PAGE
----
Tom Ryan is always thinking about food. You have to be to make the kind of films the Lucky 21 director does - in the genre that is often indelicately called food porn.
He’s built a career creating mouthwatering moving images. Tom’s work has set an industry standard of excellence for tabletop because he obsesses in the best possible way about every detail of a shot.
Not surprisingly, Tom says that if he wasn’t a director, he’d be a restaurant critic, but he also loves to cook food himself.
Tom finds culinary inspiration everywhere: including a photographic series he created in collaboration with Art Director Jay Evers - the Utensil Series. The juxtaposition of utilitarian objects and kitchen utensils speak to Tom's ability to transform everyday things into the extraordinary. From directing to cooking to photography, one of the most important ingredients is the ability to know the moment when it all comes together.
Q> Which came first? The chef or the director?
TR> The director. Over the years, being exposed to on-set food styling and inspired by well-known chefs, I began to experiment in the kitchen. I started with baking because it is more controlled and measured - everything tabletop directors like. I was given The French Laundry cookbook
, which I initially used as a visual reference, but then got up the nerve to try making the recipes. Everything in the cookbook is labor intensive, and made from scratch. I was intimidated but ultimately found that if you follow it you end up cooking like a chef.
Q> How did you hone your skills to be focused on tabletop?
TR> Experimentation and patience are essential to what I do. There is no road map, no book, or film school about how to become a tabletop director. You learn on the job, and do it because you have a passion for this aspect of filmmaking. I developed an approach and style, and a depth of understanding about lighting and technique, by doing over time.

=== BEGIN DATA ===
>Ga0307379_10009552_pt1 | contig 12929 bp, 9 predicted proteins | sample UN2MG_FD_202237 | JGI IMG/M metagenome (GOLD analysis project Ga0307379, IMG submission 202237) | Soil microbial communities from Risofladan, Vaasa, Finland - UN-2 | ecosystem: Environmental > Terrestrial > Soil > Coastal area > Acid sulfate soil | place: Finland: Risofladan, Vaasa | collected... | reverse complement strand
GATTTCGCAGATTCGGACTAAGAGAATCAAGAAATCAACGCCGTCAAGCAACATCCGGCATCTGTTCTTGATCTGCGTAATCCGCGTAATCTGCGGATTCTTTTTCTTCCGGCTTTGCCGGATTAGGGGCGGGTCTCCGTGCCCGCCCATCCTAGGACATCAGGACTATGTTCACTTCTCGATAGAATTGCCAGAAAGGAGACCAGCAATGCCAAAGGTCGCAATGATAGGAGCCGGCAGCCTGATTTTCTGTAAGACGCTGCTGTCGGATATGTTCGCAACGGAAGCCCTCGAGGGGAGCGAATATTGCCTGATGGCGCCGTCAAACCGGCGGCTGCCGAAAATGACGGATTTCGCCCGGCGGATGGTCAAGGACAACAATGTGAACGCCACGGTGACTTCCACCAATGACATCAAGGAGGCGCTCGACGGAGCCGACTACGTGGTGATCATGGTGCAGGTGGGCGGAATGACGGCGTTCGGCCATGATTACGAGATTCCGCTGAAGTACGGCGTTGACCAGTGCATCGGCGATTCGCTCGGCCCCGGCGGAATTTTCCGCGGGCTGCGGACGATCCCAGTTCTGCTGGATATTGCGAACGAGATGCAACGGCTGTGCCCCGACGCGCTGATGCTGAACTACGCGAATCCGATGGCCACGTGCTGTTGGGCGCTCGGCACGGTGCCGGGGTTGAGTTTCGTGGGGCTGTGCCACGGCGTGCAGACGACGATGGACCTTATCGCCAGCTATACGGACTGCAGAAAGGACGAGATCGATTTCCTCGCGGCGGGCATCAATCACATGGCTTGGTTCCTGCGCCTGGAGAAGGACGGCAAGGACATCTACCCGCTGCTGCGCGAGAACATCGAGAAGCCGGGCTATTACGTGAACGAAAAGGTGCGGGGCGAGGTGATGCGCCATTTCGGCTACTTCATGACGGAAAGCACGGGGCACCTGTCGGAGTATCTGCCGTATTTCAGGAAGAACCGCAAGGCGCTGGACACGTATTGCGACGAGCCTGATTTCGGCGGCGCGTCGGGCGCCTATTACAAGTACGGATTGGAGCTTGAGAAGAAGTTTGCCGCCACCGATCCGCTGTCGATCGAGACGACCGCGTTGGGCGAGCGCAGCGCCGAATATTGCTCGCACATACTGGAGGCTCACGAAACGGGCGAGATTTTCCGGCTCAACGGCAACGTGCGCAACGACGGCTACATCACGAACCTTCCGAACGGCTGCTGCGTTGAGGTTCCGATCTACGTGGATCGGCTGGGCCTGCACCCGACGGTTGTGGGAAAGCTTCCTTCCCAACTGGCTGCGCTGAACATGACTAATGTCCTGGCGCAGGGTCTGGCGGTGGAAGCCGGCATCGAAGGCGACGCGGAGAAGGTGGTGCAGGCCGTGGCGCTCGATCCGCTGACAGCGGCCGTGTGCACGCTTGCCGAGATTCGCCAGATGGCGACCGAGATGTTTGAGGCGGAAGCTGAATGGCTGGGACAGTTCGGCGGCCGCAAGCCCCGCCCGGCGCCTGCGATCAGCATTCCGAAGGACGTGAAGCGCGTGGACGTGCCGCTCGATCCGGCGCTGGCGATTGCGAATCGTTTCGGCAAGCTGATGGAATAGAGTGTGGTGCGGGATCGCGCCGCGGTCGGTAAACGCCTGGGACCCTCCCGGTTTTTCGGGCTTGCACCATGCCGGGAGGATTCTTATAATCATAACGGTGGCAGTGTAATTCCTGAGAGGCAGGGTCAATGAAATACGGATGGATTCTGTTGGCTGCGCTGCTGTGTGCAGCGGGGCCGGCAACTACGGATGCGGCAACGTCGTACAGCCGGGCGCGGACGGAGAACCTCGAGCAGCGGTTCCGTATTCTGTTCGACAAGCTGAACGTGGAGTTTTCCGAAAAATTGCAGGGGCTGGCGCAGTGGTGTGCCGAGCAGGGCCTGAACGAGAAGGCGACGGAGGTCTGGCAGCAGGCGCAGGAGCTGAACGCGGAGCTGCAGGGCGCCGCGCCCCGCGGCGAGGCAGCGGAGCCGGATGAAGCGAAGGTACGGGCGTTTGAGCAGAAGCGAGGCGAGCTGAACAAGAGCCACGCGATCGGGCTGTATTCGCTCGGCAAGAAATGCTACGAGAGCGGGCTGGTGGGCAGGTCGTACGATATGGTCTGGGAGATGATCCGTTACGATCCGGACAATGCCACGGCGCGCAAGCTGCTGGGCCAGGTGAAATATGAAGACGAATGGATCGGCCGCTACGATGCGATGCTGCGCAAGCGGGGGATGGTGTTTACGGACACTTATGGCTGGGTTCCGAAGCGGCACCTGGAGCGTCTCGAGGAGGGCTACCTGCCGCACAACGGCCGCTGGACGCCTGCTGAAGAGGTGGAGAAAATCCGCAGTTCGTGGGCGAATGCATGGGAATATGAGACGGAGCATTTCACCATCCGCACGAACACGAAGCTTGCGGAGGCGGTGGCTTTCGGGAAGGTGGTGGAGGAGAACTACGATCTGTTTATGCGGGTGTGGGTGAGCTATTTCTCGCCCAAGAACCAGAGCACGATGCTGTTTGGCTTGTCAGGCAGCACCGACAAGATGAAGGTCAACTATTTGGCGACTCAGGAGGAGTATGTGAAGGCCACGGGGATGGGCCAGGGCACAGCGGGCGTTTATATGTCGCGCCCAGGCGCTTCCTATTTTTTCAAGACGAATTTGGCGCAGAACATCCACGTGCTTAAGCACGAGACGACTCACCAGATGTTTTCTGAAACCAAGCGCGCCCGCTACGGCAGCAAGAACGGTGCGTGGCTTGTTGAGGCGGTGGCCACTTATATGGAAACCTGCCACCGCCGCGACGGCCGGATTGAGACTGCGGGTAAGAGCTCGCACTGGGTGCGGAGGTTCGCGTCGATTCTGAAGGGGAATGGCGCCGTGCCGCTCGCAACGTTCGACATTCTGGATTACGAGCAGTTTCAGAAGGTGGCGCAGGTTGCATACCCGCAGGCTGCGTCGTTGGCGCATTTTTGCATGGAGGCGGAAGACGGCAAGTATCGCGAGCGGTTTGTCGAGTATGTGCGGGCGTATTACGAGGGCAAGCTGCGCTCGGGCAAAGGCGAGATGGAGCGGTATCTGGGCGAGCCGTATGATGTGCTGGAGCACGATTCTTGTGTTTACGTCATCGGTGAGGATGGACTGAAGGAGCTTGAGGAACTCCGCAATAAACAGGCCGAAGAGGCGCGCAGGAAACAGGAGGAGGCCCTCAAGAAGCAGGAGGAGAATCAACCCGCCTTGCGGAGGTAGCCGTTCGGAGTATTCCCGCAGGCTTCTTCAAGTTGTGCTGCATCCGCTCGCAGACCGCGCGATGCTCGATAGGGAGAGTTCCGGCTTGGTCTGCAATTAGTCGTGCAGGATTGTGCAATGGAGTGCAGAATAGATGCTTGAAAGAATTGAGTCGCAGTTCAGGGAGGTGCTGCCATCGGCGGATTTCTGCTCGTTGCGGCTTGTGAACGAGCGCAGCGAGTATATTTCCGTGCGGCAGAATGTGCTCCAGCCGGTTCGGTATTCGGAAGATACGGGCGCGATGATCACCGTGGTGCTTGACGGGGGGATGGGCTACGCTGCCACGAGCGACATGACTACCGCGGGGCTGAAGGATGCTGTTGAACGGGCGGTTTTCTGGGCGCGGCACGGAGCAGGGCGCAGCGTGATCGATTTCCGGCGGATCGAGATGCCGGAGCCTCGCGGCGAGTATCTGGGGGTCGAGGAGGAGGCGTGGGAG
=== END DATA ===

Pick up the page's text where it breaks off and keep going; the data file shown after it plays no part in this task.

Q> What’s your signature dish?
TR> I recently made a [Thomas] Keller dish called Peas and Carrots which is a complicated recipe involving pillow of lobster, carrot and ginger reduction, and pea tendrils. It is a nod to Keller’s grandmother’s cooking, and a simply named dish that belies its complexity. That could also be considered a metaphor for what goes into a well-constructed food shoot.
Q> What is something you have learned from cooking that you carried into directing tabletop?
TR> Although restaurants like The French Laundry and Per Se are still revered, today’s pervasive style is much more about simple excellence with high-quality ingredients. The same carries over in a lot of food directing. Where once things had to be very manicured, today it is not uncommon to have a crumb or cracked crust or detail that implies handmade. Antiplastic.
Like cooking, food styling and tabletop directing are about knowing when to stop so that the end product doesn’t seem unreal or cold. Presentation is the essential element in tabletop, but also important to the dining experience.
I love filming chocolate and other shiny, light-catching food - from cream to juicy hamburgers, but the greatest challenge comes in making something visually unappealing look appetizing. The same is true with still photography - making everyday objects look interesting is much harder than taking a picture from a beautiful vista.
Q> Is there something you learned from directing food that influenced your cooking?
TR> I have learned that they are incredibly similar. The inspiring part of being a chef is being able to invent, create something out of nothing or take parameters and make them visually arresting/appetizing. Both involve research, preparation, and the right ingredients so that the production turns out successfully. There is a combination of disciplines - art, science and an endless honing of craft and voice.